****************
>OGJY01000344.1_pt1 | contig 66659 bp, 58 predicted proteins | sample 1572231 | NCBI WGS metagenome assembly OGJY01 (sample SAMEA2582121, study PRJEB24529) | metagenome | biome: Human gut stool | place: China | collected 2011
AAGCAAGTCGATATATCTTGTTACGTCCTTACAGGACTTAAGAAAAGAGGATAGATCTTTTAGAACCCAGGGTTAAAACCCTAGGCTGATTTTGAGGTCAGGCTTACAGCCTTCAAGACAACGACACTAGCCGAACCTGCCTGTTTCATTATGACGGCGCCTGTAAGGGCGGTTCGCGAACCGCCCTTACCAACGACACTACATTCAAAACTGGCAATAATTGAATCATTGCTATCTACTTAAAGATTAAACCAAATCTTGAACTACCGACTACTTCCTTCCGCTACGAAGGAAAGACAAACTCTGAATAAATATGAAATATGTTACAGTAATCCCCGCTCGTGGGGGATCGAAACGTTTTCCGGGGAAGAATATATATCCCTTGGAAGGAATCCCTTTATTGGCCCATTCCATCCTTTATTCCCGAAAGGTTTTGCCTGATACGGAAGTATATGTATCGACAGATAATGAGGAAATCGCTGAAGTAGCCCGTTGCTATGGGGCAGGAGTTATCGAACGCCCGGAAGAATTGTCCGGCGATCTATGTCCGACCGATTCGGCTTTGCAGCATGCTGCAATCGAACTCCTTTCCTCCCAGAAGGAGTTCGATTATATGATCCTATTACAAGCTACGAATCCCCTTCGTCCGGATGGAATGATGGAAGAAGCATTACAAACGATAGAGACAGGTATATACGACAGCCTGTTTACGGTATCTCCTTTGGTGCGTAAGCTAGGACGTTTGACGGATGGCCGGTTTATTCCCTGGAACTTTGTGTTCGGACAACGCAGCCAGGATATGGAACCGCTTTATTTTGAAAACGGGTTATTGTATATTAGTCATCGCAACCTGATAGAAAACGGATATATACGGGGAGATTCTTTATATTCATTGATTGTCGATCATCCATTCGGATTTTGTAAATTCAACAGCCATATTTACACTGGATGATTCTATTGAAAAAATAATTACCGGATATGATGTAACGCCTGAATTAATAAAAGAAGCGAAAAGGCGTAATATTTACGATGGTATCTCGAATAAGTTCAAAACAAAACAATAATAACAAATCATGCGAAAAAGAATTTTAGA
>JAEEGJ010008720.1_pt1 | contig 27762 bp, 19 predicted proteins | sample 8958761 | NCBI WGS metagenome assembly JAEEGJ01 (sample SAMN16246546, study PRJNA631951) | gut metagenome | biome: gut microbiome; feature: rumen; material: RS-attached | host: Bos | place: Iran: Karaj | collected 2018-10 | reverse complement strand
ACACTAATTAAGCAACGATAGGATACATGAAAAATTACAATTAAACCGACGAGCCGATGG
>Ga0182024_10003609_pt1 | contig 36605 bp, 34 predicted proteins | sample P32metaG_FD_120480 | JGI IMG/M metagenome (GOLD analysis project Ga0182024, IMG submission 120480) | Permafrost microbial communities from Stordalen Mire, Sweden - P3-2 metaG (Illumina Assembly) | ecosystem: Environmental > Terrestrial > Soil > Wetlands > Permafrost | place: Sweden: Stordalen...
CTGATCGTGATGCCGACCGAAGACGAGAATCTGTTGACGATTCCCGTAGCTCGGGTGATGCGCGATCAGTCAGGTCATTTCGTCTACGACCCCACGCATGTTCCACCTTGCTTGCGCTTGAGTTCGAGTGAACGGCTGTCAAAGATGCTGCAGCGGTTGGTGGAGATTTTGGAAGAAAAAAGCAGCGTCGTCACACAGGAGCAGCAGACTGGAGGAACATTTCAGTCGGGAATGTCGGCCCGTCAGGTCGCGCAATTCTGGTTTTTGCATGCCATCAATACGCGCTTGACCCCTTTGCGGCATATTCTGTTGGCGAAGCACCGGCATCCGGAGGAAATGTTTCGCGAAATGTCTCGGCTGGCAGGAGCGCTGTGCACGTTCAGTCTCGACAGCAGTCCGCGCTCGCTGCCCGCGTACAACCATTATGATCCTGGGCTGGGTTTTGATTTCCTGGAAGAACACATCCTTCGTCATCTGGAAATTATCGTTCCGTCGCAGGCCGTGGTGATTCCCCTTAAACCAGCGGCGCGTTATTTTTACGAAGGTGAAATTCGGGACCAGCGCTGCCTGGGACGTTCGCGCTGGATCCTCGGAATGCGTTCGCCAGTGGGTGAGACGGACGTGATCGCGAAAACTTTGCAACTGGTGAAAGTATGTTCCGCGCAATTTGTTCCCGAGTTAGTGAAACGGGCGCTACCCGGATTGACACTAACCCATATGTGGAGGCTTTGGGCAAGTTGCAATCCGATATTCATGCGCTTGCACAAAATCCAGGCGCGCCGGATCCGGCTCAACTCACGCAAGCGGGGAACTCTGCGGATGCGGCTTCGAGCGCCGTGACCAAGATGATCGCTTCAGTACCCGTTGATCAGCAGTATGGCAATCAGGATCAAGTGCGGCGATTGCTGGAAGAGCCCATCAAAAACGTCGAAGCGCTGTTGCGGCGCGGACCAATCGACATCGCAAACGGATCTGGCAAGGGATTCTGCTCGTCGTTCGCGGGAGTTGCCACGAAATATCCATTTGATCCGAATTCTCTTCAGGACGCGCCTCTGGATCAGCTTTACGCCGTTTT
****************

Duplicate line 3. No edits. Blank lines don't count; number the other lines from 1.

>JAEEGJ010008720.1_pt1 | contig 27762 bp, 19 predicted proteins | sample 8958761 | NCBI WGS metagenome assembly JAEEGJ01 (sample SAMN16246546, study PRJNA631951) | gut metagenome | biome: gut microbiome; feature: rumen; material: RS-attached | host: Bos | place: Iran: Karaj | collected 2018-10 | reverse complement strand